Muthias are one of my favorite Gujarati snacks. They are steamed cakes made with a combination of healthy flours such as semolina, whole wheat, chickpea flour and so on combined with grated bottle gourd or zucchini. I make these all the time – it’s an acid friendly food – you just have to omit the chili from this recipe.
I learned this recipe from our family friend Neha Mazumdar who makes some of the best Muthias. This dish goes really well with a nice mint or coriander chutney.
Besan ka puda – a spiced savory chickpea crepe – was one of my favorite breakfast dishes growing up. Traditionally it is made really thin (using lots of oil) so it is crispy and so delicious. It is usually eaten with chutney or spicy pickle. I made a healthier – acid friendly version of the recipe sans the chili, where I added lots of minced broccoli and cilantro to the batter. The results were a slightly thicker puda but still really yummy. Click here to print recipe.
I always have cauliflower all cut up and ready to use in my fridge. I mostly end up roasting it as it works as a great side dish with anything from broiled fish to chicken curry. I found some kohlrabi too and sliced it up, added spices and threw it into the mix. The results were a yummy, acid friendly veggie side dish that disappeared in minutes. Click here to print the recipe.
I never imagined I would enjoy a pesto without garlic and lemon but I have to say this recipe is pretty darned good. Hard cheeses are allowed on a low acid diet and the flavor from the pistachios makes this pesto really yummy. Feel free to use any kind of whole grain or gluten free pasta. Click to print recipe.
Soups are almost always kitchen sink affairs for me. I take anything that is leftover in the fridge and throw it in the pot. Now that I’m avoiding garlic/ onion 😢 I have to find ingredients that are more forgiving. Zucchini is so abundant right now in all the farmers markets and adds such great flavor to any soup.
Here is the first of my acid watcher friendly recipes.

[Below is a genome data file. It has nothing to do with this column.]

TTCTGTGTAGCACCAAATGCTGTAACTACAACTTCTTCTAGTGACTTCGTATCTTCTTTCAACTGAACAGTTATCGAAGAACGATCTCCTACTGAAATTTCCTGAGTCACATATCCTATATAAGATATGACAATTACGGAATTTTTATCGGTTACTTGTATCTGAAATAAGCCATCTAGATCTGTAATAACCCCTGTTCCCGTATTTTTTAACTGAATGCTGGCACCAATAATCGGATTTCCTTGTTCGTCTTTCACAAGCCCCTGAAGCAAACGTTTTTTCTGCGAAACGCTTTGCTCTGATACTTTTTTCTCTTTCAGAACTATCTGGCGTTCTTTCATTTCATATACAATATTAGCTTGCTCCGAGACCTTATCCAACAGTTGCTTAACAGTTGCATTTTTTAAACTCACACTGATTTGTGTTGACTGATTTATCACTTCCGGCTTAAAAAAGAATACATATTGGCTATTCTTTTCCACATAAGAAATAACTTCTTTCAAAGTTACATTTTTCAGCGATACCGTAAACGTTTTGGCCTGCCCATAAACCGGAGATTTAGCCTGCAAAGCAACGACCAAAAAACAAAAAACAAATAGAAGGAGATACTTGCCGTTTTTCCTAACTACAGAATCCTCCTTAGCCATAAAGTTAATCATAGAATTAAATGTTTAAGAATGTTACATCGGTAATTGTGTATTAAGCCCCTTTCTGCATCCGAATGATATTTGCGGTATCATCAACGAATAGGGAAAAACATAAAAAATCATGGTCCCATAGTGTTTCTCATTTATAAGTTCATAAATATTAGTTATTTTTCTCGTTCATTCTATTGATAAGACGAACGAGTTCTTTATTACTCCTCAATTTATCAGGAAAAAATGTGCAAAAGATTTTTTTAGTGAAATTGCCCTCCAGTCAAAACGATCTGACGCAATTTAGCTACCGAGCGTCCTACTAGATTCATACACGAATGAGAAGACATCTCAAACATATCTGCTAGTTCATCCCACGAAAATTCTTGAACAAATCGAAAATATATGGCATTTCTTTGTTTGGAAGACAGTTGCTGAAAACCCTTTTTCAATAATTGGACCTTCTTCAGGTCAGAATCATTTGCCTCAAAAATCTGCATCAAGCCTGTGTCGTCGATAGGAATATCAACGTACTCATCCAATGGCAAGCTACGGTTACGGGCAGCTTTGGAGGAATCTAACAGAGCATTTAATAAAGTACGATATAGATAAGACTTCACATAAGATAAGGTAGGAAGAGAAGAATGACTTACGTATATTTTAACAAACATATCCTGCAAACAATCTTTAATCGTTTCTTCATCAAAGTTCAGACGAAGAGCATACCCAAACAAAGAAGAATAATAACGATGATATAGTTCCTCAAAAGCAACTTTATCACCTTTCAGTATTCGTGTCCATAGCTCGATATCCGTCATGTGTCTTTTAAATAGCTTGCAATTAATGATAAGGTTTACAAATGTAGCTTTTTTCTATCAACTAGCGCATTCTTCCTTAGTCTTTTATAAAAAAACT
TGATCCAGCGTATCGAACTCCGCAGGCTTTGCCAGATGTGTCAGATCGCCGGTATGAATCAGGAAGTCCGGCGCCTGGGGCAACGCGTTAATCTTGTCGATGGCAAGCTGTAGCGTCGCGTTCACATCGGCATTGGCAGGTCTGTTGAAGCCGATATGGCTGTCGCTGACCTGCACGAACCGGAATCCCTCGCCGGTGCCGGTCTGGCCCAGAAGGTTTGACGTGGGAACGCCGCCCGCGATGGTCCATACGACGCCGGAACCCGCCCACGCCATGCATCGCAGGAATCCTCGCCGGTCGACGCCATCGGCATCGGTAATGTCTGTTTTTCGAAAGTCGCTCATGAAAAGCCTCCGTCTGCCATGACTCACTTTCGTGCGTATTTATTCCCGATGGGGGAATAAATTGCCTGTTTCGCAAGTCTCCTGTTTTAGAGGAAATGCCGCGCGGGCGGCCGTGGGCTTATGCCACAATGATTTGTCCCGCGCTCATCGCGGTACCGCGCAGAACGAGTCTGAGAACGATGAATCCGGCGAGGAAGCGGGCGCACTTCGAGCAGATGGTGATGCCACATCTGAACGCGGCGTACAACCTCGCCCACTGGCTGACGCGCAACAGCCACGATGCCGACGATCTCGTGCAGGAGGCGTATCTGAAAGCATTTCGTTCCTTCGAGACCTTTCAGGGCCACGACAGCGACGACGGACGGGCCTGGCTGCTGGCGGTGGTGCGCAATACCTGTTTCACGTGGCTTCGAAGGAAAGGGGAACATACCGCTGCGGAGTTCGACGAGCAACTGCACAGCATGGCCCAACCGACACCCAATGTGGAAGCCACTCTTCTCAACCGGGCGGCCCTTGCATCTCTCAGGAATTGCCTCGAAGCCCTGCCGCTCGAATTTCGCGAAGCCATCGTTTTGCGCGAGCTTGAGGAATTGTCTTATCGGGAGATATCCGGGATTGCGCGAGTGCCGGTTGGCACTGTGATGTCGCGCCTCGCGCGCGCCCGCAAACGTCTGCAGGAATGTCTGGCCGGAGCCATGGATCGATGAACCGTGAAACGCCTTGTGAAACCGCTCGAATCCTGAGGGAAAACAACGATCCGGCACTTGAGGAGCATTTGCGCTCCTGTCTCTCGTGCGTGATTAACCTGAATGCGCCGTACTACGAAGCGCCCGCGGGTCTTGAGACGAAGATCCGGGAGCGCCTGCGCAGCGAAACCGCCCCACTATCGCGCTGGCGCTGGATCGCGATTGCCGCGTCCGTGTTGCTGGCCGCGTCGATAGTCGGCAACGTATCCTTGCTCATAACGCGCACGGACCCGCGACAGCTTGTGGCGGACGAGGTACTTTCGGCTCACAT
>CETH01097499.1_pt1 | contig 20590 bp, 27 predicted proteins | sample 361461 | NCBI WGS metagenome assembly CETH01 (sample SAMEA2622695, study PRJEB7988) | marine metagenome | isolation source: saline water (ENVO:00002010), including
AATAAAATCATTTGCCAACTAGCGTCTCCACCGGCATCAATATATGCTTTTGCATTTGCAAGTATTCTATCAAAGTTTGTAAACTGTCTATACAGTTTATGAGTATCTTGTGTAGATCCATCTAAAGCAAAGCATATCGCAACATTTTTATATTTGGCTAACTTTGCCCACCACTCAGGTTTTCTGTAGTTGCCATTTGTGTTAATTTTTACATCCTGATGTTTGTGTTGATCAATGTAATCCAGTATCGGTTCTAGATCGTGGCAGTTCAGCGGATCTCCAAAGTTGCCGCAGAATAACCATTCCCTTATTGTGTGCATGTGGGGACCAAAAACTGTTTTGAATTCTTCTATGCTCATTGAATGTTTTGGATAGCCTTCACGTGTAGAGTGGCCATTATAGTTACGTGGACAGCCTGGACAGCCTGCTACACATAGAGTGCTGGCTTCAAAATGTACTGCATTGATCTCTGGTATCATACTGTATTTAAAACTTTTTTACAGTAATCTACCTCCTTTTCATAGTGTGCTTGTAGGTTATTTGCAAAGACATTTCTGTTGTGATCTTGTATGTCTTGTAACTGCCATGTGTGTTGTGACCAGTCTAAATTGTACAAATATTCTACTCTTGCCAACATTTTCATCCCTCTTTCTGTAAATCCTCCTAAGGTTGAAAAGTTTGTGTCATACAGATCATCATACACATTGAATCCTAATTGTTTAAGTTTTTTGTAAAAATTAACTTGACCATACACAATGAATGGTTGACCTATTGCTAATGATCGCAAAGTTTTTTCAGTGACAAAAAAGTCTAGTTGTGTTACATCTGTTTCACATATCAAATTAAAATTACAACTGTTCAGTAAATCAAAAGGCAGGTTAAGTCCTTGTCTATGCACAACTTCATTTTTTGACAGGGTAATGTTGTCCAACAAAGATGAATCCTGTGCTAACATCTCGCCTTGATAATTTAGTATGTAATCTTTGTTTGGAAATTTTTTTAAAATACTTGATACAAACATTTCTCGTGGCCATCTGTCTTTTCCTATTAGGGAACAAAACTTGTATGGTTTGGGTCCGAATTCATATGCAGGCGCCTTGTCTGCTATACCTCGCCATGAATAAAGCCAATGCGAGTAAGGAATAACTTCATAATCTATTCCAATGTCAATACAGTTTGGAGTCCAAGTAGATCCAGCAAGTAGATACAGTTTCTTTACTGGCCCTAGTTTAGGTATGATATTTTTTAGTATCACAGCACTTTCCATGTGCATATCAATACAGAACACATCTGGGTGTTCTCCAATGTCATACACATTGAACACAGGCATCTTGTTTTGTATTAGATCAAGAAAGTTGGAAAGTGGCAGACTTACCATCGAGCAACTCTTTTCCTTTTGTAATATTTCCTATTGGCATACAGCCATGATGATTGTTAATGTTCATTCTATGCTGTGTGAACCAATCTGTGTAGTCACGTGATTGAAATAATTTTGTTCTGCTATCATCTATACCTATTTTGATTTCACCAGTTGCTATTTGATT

Sundal is a super nutritious snack made with boiled chickpeas which we grew up on in my hometown of Chennai. I remember when I was young, we would go to Marina beach and there would be vendors selling “Thenga Manga Pattani Sundal” (coconut, mango , chickpeas) that they would carry in these large stainless steel tins. There was nothing quite like enjoying sundal sitting beachside, smelling the salty air with family and good friends in the good old days of Madras.
You can use any kind of dried beans to make sundal. I used chickpeas and corn in this recipe because it was what I had on hand but just use what you have. You can add things like shredded coconut, mango and so on. All the ingredients listed below are available at any Indian grocery store. I buy a bunch of packets of curry leaves and put them in the freezer. Click here to print recipe
Here is a great kitchen sink, healthy veggie cutlet. I know in the United States – a cutlet implies a thin piece of breaded, fried meat but in India it is a mish mash of all kind of veggies and /or ground meat made into patties.
You can substitute the veggies with what you have on hand and add ground meat if you wish. I love the addition of quinoa which makes these a complete meal. I usually serve them hot with mint chutney. Click here for recipe.
I always have them handy in my freezer for the slew of scone lovers in my life. You can make these plain or with berries which adds a wonderful fruity bite to them. You can use fresh or frozen berries. Just bake them a minute or two longer if using frozen.
I love eating my scones with clotted cream (if possible) and jam. My nephews bury their scones in whipped cream. Do what you will with these scones – they are truly a favourite in our household.
Roasting veggies is always my go to way of making everyday vegetables. I especially love roasting sweet potatoes and decided to add a little spicy kick to my usual recipe by adding some spices. It turned out really delicious. You can eat these as a side dish, top green salads with them or just eat hot and crispy off the pan as we do. Click here to print recipe.
There’s nothing that spells comfort more than a fried rice with huge hunks of egg in it! When we were growing up – we always asked for “extra egg” in our rice – in fact we still do. Here is my quick recipe for a scallion and egg fried rice. Click here to print recipe.